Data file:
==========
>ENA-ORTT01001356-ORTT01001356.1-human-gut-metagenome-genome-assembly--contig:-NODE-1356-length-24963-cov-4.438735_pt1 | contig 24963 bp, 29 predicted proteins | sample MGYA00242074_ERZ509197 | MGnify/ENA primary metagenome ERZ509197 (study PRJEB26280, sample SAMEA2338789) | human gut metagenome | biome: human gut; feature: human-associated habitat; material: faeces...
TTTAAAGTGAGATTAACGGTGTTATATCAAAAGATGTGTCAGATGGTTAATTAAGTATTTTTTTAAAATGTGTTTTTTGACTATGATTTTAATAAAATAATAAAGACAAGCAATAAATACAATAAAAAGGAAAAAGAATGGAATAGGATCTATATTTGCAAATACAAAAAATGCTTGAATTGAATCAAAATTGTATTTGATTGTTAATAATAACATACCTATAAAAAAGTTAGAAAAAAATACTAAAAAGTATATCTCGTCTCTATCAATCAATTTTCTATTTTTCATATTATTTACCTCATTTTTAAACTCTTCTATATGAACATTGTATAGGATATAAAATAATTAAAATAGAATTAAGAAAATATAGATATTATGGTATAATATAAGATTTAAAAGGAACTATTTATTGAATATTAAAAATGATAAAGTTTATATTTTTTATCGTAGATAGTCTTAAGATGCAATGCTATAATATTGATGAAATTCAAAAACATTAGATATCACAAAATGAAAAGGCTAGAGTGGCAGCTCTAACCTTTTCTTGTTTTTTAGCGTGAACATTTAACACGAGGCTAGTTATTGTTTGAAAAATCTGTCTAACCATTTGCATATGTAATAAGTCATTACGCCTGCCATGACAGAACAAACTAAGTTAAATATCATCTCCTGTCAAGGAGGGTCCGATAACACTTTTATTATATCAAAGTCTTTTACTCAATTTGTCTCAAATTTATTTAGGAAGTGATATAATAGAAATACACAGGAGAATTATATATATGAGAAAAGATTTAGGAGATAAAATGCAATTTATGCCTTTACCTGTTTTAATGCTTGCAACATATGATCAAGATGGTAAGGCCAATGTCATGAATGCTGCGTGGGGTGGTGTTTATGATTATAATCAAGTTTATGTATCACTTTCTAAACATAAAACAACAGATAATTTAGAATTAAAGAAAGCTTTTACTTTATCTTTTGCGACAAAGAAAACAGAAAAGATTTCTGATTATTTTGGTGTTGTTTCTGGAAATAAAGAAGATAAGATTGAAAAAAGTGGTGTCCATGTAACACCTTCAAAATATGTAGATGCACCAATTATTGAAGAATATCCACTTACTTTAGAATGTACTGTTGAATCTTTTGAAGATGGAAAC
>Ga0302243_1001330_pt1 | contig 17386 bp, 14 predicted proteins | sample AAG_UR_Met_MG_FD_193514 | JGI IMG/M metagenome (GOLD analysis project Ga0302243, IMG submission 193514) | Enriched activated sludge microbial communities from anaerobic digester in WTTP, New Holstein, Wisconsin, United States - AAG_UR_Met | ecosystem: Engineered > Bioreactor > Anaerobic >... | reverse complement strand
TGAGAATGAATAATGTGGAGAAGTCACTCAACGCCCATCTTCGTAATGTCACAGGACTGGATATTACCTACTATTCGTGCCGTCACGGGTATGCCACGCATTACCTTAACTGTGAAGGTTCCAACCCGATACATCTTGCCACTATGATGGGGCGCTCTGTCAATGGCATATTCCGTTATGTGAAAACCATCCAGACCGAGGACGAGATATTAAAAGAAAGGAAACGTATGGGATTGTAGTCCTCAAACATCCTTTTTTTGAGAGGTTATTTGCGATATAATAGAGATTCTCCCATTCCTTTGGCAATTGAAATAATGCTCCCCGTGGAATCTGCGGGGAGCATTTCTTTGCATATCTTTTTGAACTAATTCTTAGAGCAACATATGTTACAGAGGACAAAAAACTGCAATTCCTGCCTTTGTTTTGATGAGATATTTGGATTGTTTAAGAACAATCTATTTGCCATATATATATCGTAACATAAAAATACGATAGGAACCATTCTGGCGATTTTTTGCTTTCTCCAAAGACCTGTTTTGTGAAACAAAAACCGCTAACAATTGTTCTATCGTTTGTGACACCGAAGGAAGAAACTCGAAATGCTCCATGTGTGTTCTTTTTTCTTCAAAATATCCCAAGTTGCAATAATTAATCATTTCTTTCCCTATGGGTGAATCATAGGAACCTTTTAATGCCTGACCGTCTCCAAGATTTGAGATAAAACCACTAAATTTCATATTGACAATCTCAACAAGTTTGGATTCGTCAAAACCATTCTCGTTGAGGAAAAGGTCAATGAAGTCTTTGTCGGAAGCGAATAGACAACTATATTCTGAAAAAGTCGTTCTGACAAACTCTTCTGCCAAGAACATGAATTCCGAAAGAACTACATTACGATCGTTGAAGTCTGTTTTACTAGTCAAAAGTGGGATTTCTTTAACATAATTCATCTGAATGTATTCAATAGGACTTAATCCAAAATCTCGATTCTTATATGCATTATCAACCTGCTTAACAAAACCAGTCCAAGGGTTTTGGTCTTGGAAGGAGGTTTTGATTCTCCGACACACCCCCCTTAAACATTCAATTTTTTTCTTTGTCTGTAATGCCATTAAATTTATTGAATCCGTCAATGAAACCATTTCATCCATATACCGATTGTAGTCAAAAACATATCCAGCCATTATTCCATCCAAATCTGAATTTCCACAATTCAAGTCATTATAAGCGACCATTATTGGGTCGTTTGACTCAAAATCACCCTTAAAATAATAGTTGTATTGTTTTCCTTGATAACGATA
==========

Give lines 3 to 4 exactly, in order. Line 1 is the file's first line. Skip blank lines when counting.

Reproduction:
>Ga0302243_1001330_pt1 | contig 17386 bp, 14 predicted proteins | sample AAG_UR_Met_MG_FD_193514 | JGI IMG/M metagenome (GOLD analysis project Ga0302243, IMG submission 193514) | Enriched activated sludge microbial communities from anaerobic digester in WTTP, New Holstein, Wisconsin, United States - AAG_UR_Met | ecosystem: Engineered > Bioreactor > Anaerobic >... | reverse complement strand
TGAGAATGAATAATGTGGAGAAGTCACTCAACGCCCATCTTCGTAATGTCACAGGACTGGATATTACCTACTATTCGTGCCGTCACGGGTATGCCACGCATTACCTTAACTGTGAAGGTTCCAACCCGATACATCTTGCCACTATGATGGGGCGCTCTGTCAATGGCATATTCCGTTATGTGAAAACCATCCAGACCGAGGACGAGATATTAAAAGAAAGGAAACGTATGGGATTGTAGTCCTCAAACATCCTTTTTTTGAGAGGTTATTTGCGATATAATAGAGATTCTCCCATTCCTTTGGCAATTGAAATAATGCTCCCCGTGGAATCTGCGGGGAGCATTTCTTTGCATATCTTTTTGAACTAATTCTTAGAGCAACATATGTTACAGAGGACAAAAAACTGCAATTCCTGCCTTTGTTTTGATGAGATATTTGGATTGTTTAAGAACAATCTATTTGCCATATATATATCGTAACATAAAAATACGATAGGAACCATTCTGGCGATTTTTTGCTTTCTCCAAAGACCTGTTTTGTGAAACAAAAACCGCTAACAATTGTTCTATCGTTTGTGACACCGAAGGAAGAAACTCGAAATGCTCCATGTGTGTTCTTTTTTCTTCAAAATATCCCAAGTTGCAATAATTAATCATTTCTTTCCCTATGGGTGAATCATAGGAACCTTTTAATGCCTGACCGTCTCCAAGATTTGAGATAAAACCACTAAATTTCATATTGACAATCTCAACAAGTTTGGATTCGTCAAAACCATTCTCGTTGAGGAAAAGGTCAATGAAGTCTTTGTCGGAAGCGAATAGACAACTATATTCTGAAAAAGTCGTTCTGACAAACTCTTCTGCCAAGAACATGAATTCCGAAAGAACTACATTACGATCGTTGAAGTCTGTTTTACTAGTCAAAAGTGGGATTTCTTTAACATAATTCATCTGAATGTATTCAATAGGACTTAATCCAAAATCTCGATTCTTATATGCATTATCAACCTGCTTAACAAAACCAGTCCAAGGGTTTTGGTCTTGGAAGGAGGTTTTGATTCTCCGACACACCCCCCTTAAACATTCAATTTTTTTCTTTGTCTGTAATGCCATTAAATTTATTGAATCCGTCAATGAAACCATTTCATCCATATACCGATTGTAGTCAAAAACATATCCAGCCATTATTCCATCCAAATCTGAATTTCCACAATTCAAGTCATTATAAGCGACCATTATTGGGTCGTTTGACTCAAAATCACCCTTAAAATAATAGTTGTATTGTTTTCCTTGATAACGATA